However, whilst interviewees in 2020 accepted that we are all vulnerable (which was not the case in 2016, and this will be addressed later) they also identified that some threats, victims and offenders continue to attract an enhanced policing and policy response, which did not

94 

I. Shannon

necessarily relate to the level of harm that could be caused or to the likelihood of the harm happening. Interviewees reported that these privileged priorities change. Sometimes these alterations might be partly explained by evolving threats and risks, but they were also influenced by fluctuating subjective political preferences and changes in political leadership. Interviewees reported that police prioritisation in relation to vulnerability was heavily influenced by prevalent political imperatives. An example was the political and policing priority given to tackling modern slavery under Theresa May’s tenure as home secretary and prime minister, which interviewees reported reduced following her resignation as prime minister. Whilst the emphasis on ‘County Lines’ drug dealing has, it was claimed, grown under Boris Johnson’s premiership. In the first comment (below) a chief constable (CO19B) illustrates the intention to move to an agnostic position in relation to the type of threat, but CO19B’s second observation shows how this can be frustrated by fluctuating political priorities, sometimes induced by changes in political leadership: We have to start looking at it [vulnerability] through a threat neutral lens and the Tackling Organised Exploitation Project [a Home Office–funded NPCC initiative] has been established to do exactly that. (CO19B) Under Theresa May’s leadership of [the] Home Office, then as Prime Minister, the vulnerability of the month became modern day slavery and now, under the Prime Minister’s [Boris Johnson’s] drive, the vulnerability of the month is County Lines. (CO19B)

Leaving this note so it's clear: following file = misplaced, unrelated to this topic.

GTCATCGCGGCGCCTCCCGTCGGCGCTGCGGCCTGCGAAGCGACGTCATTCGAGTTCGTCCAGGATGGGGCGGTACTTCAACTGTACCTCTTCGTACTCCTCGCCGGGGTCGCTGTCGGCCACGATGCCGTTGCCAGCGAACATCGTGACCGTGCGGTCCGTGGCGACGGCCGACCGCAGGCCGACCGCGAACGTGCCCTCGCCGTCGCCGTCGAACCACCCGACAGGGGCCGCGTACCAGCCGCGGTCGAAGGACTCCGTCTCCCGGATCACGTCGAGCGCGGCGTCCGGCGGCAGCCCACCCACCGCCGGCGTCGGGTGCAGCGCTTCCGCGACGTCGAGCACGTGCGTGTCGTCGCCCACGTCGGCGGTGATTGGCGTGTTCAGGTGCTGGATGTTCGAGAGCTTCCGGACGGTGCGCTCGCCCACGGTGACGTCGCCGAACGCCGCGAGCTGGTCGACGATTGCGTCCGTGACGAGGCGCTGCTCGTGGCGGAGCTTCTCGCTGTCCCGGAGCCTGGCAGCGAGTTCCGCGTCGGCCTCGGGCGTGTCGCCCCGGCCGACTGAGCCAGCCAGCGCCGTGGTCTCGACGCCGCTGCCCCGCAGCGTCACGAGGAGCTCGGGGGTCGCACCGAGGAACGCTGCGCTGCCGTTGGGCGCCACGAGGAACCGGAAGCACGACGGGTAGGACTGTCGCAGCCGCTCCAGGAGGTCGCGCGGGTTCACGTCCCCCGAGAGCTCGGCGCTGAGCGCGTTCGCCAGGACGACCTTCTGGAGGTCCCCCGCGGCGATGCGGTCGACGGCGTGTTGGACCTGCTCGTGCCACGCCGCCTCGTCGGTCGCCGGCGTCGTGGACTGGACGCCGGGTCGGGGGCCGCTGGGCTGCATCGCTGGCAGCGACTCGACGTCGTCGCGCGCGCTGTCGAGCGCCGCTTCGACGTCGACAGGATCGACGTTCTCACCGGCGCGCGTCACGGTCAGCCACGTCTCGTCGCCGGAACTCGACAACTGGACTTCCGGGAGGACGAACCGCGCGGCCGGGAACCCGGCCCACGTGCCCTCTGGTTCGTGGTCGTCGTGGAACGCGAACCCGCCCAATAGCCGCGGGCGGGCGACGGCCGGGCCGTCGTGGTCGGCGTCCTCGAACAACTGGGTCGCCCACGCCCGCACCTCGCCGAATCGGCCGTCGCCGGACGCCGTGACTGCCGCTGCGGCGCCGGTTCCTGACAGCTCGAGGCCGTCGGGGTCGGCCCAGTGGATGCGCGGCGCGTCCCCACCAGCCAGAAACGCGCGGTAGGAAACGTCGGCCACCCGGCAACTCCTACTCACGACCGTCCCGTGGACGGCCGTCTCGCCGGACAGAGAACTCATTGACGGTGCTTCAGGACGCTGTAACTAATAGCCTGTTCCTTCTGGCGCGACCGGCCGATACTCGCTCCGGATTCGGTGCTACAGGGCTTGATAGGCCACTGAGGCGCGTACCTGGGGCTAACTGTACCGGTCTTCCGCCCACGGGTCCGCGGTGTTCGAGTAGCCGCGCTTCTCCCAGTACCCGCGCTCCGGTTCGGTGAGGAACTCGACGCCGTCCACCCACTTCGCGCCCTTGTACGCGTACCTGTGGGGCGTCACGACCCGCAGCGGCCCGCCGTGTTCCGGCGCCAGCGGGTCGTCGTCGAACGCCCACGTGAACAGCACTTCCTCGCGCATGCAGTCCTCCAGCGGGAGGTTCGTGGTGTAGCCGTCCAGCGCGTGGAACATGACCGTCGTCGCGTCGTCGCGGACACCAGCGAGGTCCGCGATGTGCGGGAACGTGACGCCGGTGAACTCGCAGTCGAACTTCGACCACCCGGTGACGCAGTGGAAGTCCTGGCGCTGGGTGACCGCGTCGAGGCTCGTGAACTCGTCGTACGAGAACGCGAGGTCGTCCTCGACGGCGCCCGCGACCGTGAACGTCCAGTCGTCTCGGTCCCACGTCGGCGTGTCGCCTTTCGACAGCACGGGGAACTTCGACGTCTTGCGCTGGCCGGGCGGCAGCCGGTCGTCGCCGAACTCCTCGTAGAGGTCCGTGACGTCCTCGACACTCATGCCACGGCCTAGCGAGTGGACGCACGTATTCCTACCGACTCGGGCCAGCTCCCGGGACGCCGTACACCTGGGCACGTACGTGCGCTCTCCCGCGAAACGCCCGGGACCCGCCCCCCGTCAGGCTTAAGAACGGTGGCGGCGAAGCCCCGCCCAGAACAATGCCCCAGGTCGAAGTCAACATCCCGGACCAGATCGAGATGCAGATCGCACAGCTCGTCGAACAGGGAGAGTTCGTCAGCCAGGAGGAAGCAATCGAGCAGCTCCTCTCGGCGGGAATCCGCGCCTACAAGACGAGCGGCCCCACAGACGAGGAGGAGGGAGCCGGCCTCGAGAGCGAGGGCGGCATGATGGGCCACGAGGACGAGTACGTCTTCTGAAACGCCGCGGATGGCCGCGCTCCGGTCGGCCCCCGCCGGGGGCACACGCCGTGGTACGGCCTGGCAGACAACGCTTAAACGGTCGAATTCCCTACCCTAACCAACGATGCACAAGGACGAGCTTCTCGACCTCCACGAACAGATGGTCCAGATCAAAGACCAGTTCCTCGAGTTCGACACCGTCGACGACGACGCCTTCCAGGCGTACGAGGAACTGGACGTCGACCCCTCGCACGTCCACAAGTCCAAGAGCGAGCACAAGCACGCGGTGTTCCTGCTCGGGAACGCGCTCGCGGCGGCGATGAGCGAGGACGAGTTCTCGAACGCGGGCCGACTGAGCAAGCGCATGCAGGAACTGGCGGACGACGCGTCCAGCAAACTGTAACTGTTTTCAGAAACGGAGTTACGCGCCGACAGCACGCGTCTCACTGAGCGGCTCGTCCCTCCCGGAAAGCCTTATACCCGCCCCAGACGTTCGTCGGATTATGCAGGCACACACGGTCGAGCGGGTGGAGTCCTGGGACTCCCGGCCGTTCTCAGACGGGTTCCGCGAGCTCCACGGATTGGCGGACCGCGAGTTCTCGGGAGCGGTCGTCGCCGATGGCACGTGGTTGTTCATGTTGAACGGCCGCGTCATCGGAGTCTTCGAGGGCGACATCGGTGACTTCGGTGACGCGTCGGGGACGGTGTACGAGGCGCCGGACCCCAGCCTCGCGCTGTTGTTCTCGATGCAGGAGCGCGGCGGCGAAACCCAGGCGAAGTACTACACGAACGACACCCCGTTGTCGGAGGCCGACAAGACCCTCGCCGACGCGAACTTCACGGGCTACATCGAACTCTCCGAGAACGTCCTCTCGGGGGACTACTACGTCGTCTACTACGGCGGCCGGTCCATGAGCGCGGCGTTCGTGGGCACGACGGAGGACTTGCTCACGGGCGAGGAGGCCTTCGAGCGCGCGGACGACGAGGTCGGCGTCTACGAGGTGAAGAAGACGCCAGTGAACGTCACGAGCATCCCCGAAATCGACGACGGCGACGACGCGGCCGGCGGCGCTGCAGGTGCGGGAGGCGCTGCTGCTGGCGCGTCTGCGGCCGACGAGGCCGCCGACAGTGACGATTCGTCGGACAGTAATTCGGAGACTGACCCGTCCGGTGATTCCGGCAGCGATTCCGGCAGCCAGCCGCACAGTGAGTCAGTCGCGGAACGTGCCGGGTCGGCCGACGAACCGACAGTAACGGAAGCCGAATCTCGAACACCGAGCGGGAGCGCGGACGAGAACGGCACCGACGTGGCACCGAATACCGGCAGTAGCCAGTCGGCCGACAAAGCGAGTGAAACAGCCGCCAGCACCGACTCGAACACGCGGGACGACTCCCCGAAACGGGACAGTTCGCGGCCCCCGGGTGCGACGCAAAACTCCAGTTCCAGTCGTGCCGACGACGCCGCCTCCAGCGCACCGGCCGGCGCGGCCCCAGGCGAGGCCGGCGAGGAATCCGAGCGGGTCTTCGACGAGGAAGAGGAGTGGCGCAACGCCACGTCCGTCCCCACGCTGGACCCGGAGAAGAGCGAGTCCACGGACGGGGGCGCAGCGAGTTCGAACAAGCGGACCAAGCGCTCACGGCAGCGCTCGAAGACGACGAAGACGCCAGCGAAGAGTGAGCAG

The priority being given to vulnerability might be interpreted as a policing policy response to political and public concerns, as part of a continuing quest for legitimacy in changing conditions, which takes different forms at different times (Reiner, 2010). More sceptically it might be business as usual rebadged as more support for the weakest in society, or a manifestation of institutional and individual back covering, to mitigate the consequences of policing and public policy failures (Dehaghani, 2019, p. 150). In 2020 interviewees claimed that vulnerability had also emerged as a policing priority as a reaction to police failings.

4  Protecting People, Particularly the Most Vulnerable 

95

 rotecting the Vulnerable as a Response P to Police Failures In 2020 interviewees were asked why vulnerability had emerged as a reference point for police policy and practice. A senior leader (SL20B) suggested (below) that the failure of police and other public institutions to tackle child sexual exploitation played an important part in the move to prioritising protecting the most vulnerable. The timing of the catalyst that SL20B references, the publication of the Jay (2014) inquiry into sexual abuse in Rotherham, shortly pre-dates the emergence of police policy and oversight documents (HMIC, 2014, 2015; College of Policing, 2016) that appear to have accelerated the development of a discourse of vulnerability in policing. SL20B refers to this as a ‘turning of the tide’, and the police response to these failures and to the accompanying public and political pressures can be framed as a ‘vulnerability turn’ for police in England and Wales: the Rotherham historical abuse inquiry [Jay, 2014] and I think at the time of Rotherham, you know, you had a whole variety of those types of offences … that is what was the, the turning of the tide in terms of policing. Not seeing people who go absent from care or missing from home as being a nuisance … vulnerability was born out of child sexual exploitation. (SL20B)